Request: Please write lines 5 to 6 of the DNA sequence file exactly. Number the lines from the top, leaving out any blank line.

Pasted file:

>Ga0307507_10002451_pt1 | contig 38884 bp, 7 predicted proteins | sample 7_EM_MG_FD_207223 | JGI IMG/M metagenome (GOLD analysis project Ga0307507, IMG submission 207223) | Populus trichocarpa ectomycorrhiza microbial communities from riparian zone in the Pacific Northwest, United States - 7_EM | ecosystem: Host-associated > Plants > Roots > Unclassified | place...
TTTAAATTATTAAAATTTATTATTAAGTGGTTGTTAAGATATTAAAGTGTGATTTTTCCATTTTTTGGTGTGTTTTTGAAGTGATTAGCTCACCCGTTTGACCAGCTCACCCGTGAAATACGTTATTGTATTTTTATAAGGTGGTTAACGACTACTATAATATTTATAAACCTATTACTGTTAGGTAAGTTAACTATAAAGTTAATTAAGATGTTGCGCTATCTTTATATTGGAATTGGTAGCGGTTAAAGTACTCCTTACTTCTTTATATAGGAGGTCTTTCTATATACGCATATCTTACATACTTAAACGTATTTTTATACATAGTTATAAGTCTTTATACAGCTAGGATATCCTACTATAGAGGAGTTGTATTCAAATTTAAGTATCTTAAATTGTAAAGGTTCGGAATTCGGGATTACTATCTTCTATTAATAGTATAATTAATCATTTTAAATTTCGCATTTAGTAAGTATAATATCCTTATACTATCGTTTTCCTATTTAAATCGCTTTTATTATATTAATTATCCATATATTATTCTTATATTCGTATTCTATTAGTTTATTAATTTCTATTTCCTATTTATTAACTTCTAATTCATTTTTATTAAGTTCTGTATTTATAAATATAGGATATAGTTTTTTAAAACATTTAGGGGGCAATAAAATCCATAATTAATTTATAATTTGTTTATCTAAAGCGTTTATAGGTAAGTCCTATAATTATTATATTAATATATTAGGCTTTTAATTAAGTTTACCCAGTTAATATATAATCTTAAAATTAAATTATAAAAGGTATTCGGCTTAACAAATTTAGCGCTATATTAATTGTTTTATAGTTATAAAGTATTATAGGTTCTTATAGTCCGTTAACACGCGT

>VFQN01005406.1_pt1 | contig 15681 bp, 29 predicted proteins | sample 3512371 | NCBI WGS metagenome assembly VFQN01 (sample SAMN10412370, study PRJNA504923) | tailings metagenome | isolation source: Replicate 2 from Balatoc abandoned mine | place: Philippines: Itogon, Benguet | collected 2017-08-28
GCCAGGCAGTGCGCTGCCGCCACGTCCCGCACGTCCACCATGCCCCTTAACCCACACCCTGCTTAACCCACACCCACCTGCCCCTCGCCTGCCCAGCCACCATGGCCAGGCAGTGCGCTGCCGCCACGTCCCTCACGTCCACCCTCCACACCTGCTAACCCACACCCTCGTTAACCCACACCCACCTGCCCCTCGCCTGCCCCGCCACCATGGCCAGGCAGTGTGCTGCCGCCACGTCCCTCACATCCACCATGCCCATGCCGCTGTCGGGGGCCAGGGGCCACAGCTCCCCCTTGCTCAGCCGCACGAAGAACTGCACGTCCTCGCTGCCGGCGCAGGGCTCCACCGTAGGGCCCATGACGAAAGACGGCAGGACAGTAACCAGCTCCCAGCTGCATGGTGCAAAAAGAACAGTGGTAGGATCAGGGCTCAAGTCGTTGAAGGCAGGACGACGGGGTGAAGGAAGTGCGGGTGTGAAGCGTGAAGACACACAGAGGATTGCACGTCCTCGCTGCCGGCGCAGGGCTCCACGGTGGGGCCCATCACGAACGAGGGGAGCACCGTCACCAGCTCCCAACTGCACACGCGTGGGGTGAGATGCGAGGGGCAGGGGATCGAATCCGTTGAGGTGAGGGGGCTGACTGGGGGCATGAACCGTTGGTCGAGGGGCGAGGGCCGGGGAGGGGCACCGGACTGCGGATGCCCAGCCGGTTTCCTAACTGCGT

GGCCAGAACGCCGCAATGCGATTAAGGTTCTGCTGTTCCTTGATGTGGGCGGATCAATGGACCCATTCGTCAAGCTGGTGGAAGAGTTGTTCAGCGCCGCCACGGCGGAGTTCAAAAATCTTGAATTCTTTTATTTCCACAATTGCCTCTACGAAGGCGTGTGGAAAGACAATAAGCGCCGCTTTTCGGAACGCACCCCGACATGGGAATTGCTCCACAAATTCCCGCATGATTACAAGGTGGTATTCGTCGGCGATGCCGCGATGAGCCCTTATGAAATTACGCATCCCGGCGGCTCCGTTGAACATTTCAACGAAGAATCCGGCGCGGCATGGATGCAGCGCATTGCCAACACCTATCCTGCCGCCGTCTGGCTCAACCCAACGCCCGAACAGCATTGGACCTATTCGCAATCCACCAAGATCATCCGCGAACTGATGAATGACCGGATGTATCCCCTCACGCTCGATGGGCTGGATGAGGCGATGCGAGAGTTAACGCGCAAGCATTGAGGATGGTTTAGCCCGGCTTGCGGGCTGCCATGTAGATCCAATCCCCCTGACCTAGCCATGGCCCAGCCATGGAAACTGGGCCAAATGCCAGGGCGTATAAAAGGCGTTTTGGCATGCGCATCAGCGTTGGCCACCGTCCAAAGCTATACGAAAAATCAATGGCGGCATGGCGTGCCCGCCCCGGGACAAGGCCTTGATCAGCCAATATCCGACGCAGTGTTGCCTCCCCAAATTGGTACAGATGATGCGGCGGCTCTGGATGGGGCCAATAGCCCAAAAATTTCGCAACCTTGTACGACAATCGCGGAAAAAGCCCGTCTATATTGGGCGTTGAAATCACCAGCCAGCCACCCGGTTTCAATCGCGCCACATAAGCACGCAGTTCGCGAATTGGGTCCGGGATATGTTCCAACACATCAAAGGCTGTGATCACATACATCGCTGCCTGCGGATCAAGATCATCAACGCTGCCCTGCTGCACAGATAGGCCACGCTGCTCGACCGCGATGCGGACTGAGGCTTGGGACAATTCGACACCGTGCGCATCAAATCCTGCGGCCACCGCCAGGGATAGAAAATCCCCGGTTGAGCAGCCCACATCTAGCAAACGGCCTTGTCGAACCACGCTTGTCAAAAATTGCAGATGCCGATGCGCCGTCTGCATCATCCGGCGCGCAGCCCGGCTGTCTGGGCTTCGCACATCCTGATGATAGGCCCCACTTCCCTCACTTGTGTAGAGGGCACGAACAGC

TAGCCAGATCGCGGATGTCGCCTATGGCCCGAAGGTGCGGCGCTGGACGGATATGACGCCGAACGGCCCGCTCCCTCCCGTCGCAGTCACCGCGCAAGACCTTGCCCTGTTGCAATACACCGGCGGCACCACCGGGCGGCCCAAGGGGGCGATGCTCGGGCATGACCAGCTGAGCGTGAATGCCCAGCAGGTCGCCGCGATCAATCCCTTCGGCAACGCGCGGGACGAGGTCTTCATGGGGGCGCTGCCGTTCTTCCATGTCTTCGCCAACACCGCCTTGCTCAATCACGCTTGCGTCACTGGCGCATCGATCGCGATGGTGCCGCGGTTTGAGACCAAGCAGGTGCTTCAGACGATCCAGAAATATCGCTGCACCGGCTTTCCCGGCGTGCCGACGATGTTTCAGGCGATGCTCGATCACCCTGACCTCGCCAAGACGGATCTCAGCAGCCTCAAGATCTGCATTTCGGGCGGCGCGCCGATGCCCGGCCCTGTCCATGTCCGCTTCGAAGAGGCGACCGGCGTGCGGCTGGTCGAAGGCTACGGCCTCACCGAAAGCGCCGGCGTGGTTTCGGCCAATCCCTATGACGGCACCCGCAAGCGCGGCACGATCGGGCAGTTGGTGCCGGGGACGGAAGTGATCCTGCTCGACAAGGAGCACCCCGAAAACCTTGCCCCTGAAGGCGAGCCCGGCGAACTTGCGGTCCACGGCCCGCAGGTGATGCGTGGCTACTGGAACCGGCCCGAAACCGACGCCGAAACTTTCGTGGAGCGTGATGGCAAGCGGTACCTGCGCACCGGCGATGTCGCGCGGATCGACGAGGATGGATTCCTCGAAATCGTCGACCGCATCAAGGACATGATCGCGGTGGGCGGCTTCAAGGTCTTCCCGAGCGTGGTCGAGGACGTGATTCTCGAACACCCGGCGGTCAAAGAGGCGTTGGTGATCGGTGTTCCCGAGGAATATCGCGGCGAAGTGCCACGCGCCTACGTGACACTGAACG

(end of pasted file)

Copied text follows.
GGCCAGAACGCCGCAATGCGATTAAGGTTCTGCTGTTCCTTGATGTGGGCGGATCAATGGACCCATTCGTCAAGCTGGTGGAAGAGTTGTTCAGCGCCGCCACGGCGGAGTTCAAAAATCTTGAATTCTTTTATTTCCACAATTGCCTCTACGAAGGCGTGTGGAAAGACAATAAGCGCCGCTTTTCGGAACGCACCCCGACATGGGAATTGCTCCACAAATTCCCGCATGATTACAAGGTGGTATTCGTCGGCGATGCCGCGATGAGCCCTTATGAAATTACGCATCCCGGCGGCTCCGTTGAACATTTCAACGAAGAATCCGGCGCGGCATGGATGCAGCGCATTGCCAACACCTATCCTGCCGCCGTCTGGCTCAACCCAACGCCCGAACAGCATTGGACCTATTCGCAATCCACCAAGATCATCCGCGAACTGATGAATGACCGGATGTATCCCCTCACGCTCGATGGGCTGGATGAGGCGATGCGAGAGTTAACGCGCAAGCATTGAGGATGGTTTAGCCCGGCTTGCGGGCTGCCATGTAGATCCAATCCCCCTGACCTAGCCATGGCCCAGCCATGGAAACTGGGCCAAATGCCAGGGCGTATAAAAGGCGTTTTGGCATGCGCATCAGCGTTGGCCACCGTCCAAAGCTATACGAAAAATCAATGGCGGCATGGCGTGCCCGCCCCGGGACAAGGCCTTGATCAGCCAATATCCGACGCAGTGTTGCCTCCCCAAATTGGTACAGATGATGCGGCGGCTCTGGATGGGGCCAATAGCCCAAAAATTTCGCAACCTTGTACGACAATCGCGGAAAAAGCCCGTCTATATTGGGCGTTGAAATCACCAGCCAGCCACCCGGTTTCAATCGCGCCACATAAGCACGCAGTTCGCGAATTGGGTCCGGGATATGTTCCAACACATCAAAGGCTGTGATCACATACATCGCTGCCTGCGGATCAAGATCATCAACGCTGCCCTGCTGCACAGATAGGCCACGCTGCTCGACCGCGATGCGGACTGAGGCTTGGGACAATTCGACACCGTGCGCATCAAATCCTGCGGCCACCGCCAGGGATAGAAAATCCCCGGTTGAGCAGCCCACATCTAGCAAACGGCCTTGTCGAACCACGCTTGTCAAAAATTGCAGATGCCGATGCGCCGTCTGCATCATCCGGCGCGCAGCCCGGCTGTCTGGGCTTCGCACATCCTGATGATAGGCCCCACTTCCCTCACTTGTGTAGAGGGCACGAACAGC

TAGCCAGATCGCGGATGTCGCCTATGGCCCGAAGGTGCGGCGCTGGACGGATATGACGCCGAACGGCCCGCTCCCTCCCGTCGCAGTCACCGCGCAAGACCTTGCCCTGTTGCAATACACCGGCGGCACCACCGGGCGGCCCAAGGGGGCGATGCTCGGGCATGACCAGCTGAGCGTGAATGCCCAGCAGGTCGCCGCGATCAATCCCTTCGGCAACGCGCGGGACGAGGTCTTCATGGGGGCGCTGCCGTTCTTCCATGTCTTCGCCAACACCGCCTTGCTCAATCACGCTTGCGTCACTGGCGCATCGATCGCGATGGTGCCGCGGTTTGAGACCAAGCAGGTGCTTCAGACGATCCAGAAATATCGCTGCACCGGCTTTCCCGGCGTGCCGACGATGTTTCAGGCGATGCTCGATCACCCTGACCTCGCCAAGACGGATCTCAGCAGCCTCAAGATCTGCATTTCGGGCGGCGCGCCGATGCCCGGCCCTGTCCATGTCCGCTTCGAAGAGGCGACCGGCGTGCGGCTGGTCGAAGGCTACGGCCTCACCGAAAGCGCCGGCGTGGTTTCGGCCAATCCCTATGACGGCACCCGCAAGCGCGGCACGATCGGGCAGTTGGTGCCGGGGACGGAAGTGATCCTGCTCGACAAGGAGCACCCCGAAAACCTTGCCCCTGAAGGCGAGCCCGGCGAACTTGCGGTCCACGGCCCGCAGGTGATGCGTGGCTACTGGAACCGGCCCGAAACCGACGCCGAAACTTTCGTGGAGCGTGATGGCAAGCGGTACCTGCGCACCGGCGATGTCGCGCGGATCGACGAGGATGGATTCCTCGAAATCGTCGACCGCATCAAGGACATGATCGCGGTGGGCGGCTTCAAGGTCTTCCCGAGCGTGGTCGAGGACGTGATTCTCGAACACCCGGCGGTCAAAGAGGCGTTGGTGATCGGTGTTCCCGAGGAATATCGCGGCGAAGTGCCACGCGCCTACGTGACACTGAACG